At his preliminary hearing June 19 in Clay Magistrate Court, Morgantown attorney Hiram C. Lewis IV took the stand and maintained he shot Stephen Bogart in self-defense following an altercation at Lewis’ camp in Procious on June 13. However, Clay Magistrate Jeffrey Boggs, seated behind Lewis, found enough probable cause to send Lewis’ case to the grand jury. (Photo by Lawrence Smith)
CLAY – A Morgantown attorney will now have to convince a jury that he acted in self-defense when he shot and wounded a homeless man at property he owns in Clay County.
Following a preliminary hearing on June 19, Clay Magistrate Jeffery Boggs found probable cause to bound Hiram C. Lewis IV’s case over the grand jury. On June 13, Lewis, 41, was charged with one count each of malicious wounding, and wanton endangerment after he shot Steven Bogart in the leg at Lewis’ camp in Procious.
During the hearing, Assistant Clay County Prosecutor Daniel Dotson III called only one witness, Trooper B.A. Young, the arresting officer. Despite his claims of self-defense, Young said he arrested Lewis based on, among other things, evidence at the scene that indicated otherwise, including items belonging to Bogart that suggested he was a resident.
However, under cross-examination from Lewis’ court-appointed attorney, Herb Hively, Young said there was evidence Bogart had been drinking vodka prior to the shooting, and the door where he entered the house to confront Lewis was kicked in from the outside.
Also, he said there was inconclusive evidence to show a boot print might be on the outside of the door. Nevertheless, Young refused to answer yes to Hively’s repeated questions if he thought the door appeared to be kicked in like that of an intruder.
Despite Hively’s objection, Lewis took the unusual step of testifying on his behalf. He continued to maintain his claim that he shot Bogart in self-defense and there is no reason why he should be under arrest.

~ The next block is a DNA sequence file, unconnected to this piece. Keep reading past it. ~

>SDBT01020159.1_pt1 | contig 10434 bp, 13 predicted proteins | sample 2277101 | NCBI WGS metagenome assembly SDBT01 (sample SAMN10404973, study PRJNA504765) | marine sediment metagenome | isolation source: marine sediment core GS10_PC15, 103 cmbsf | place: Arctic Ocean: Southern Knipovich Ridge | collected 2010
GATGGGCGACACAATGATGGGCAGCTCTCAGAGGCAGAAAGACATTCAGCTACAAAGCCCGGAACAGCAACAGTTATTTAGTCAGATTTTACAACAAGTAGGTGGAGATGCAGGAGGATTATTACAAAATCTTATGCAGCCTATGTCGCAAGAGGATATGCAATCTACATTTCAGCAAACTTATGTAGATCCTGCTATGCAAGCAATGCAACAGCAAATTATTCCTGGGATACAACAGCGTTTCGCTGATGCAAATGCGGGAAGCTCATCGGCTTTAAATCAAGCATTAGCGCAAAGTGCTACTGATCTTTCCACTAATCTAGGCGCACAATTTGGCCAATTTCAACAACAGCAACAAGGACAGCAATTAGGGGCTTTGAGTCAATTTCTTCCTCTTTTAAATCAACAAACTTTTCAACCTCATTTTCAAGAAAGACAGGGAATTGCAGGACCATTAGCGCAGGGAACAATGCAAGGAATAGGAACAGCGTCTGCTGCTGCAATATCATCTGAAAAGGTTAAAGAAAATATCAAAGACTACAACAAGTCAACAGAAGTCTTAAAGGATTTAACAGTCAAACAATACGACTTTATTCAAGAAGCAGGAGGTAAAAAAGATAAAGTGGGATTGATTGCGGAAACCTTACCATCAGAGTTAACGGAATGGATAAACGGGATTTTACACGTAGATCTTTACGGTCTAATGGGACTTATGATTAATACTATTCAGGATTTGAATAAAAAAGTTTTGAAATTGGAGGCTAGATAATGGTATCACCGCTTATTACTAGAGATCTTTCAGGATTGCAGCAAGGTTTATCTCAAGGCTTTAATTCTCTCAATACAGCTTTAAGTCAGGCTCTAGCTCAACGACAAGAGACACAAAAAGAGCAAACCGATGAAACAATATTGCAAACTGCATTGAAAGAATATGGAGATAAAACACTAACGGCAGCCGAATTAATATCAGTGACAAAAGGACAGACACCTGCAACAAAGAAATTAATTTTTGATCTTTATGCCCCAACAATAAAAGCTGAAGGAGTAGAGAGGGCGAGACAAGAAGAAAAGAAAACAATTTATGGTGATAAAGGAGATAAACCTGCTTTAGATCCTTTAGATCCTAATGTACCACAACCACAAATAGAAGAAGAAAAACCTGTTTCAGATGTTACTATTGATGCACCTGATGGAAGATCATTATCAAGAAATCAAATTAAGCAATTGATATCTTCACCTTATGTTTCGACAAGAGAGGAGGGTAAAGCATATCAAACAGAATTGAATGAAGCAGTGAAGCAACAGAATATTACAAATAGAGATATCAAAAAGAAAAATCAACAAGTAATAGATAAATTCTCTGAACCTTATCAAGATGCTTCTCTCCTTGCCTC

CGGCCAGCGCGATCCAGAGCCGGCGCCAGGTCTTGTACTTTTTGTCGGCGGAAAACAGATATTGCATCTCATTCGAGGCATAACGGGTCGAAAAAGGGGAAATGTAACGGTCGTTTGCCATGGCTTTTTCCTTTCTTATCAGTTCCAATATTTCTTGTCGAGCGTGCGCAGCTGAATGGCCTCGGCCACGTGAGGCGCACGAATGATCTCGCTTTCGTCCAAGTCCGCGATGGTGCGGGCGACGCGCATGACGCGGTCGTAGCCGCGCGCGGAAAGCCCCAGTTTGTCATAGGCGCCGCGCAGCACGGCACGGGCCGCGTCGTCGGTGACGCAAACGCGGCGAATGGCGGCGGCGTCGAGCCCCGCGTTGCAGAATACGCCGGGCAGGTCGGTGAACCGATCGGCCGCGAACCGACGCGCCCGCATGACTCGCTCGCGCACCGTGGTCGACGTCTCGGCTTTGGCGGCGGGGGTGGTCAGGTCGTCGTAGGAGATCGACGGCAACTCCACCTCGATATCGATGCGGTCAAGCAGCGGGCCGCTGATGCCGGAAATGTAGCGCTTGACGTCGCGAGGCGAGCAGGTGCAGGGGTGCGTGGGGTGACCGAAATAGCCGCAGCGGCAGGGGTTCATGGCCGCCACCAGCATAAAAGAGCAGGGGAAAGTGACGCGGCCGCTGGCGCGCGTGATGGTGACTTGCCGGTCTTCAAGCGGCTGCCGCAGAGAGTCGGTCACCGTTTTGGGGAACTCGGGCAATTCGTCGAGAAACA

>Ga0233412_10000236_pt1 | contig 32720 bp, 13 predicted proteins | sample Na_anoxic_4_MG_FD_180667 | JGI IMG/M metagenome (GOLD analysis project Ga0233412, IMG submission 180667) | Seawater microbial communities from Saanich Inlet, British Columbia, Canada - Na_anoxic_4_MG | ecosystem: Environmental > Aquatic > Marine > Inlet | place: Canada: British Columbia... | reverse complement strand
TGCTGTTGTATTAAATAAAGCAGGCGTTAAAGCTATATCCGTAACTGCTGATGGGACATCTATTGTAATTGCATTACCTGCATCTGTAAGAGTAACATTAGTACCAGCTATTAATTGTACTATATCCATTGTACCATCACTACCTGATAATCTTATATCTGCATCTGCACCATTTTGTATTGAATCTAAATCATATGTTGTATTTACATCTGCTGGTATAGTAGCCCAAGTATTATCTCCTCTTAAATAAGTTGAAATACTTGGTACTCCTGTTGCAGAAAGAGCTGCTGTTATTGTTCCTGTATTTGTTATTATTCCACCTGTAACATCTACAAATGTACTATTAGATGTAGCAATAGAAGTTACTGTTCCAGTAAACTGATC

“I don’t know why I’m here today,” Lewis said. “I don’t know why I’m in shackles.”
Lewis testified that he met Bogart earlier his month while walking along the road. Upon learning he was a homeless veteran, Lewis said he offered Bogart to stay at the camp provided he help do some work.
According to Lewis, Bogart stayed outside the residence on a screened-in porch. The shooting, he said, was a result of an altercation earlier that morning when Lewis told Bogart to turn down his stereo which was disturbing a neighbor.
Shortly before the shooting, Lewis said Bogart attempted to keep him confined in one of the bedrooms with an extension cord tied between the knobs of the bedroom door and the nearby bathroom. After Lewis was able to get out through a side entrance, he ordered Bogart out of house.
After watching him pace back and forth by the door, Lewis said Bogart began kicking the door and shouting that he was going to kill him. Fearful for his life, Lewis obtained a pistol, warned Bogart to stay out and shot him in the knee after he successfully kicked open the door.
After shooting him, Lewis claimed Bogart said he should have shot him between the eyes because he was now going to “‘hunt you down and kill you.’” Nevertheless, Lewis said he attempted to render aid to Bogart.
When one of the neighbors heard the shooting, she asked if it was necessary to call 911. After telling her yes, Lewis said he encouraged Bogart to keep pressure on the wound, and began taking pictures of the scene.
During the hearing, Lewis brought his iPhone that supposedly contained the pictures he took. Though Boggs entertained the idea of entering them into evidence, Lewis said he was only willing to share the pictures, and not surrender his entire iPhone.
Seemingly irritated, Boggs said, “I find probable cause and I’m going to send this to the Clay County grand jury.” Prior to sending the case to the grand jury, Boggs agreed to lower Lewis’ bond from $100,000 to $70,000.
As of presstime, he was still incarcerated at the Central Regional Jail in Sutton.
According to Dotson, the grand jury will meet again on July 10. Depending on records Young provides him by then, including Bogart’s toxicology report, Dotson said will determine if Lewis’ case is presented then or at a later meeting.
A Republican, Lewis was a candidate for state Attorney General in 2004 and 2008 and the U.S. Senate in 2006.
The state Supreme Court announced late Tuesday that it has scheduled a hearing for Aug. 7 in the case Office of Disciplinary Counsel vs. Lewis.
Clay Magistrate Court case numbers 12-F-46 and 12-F-47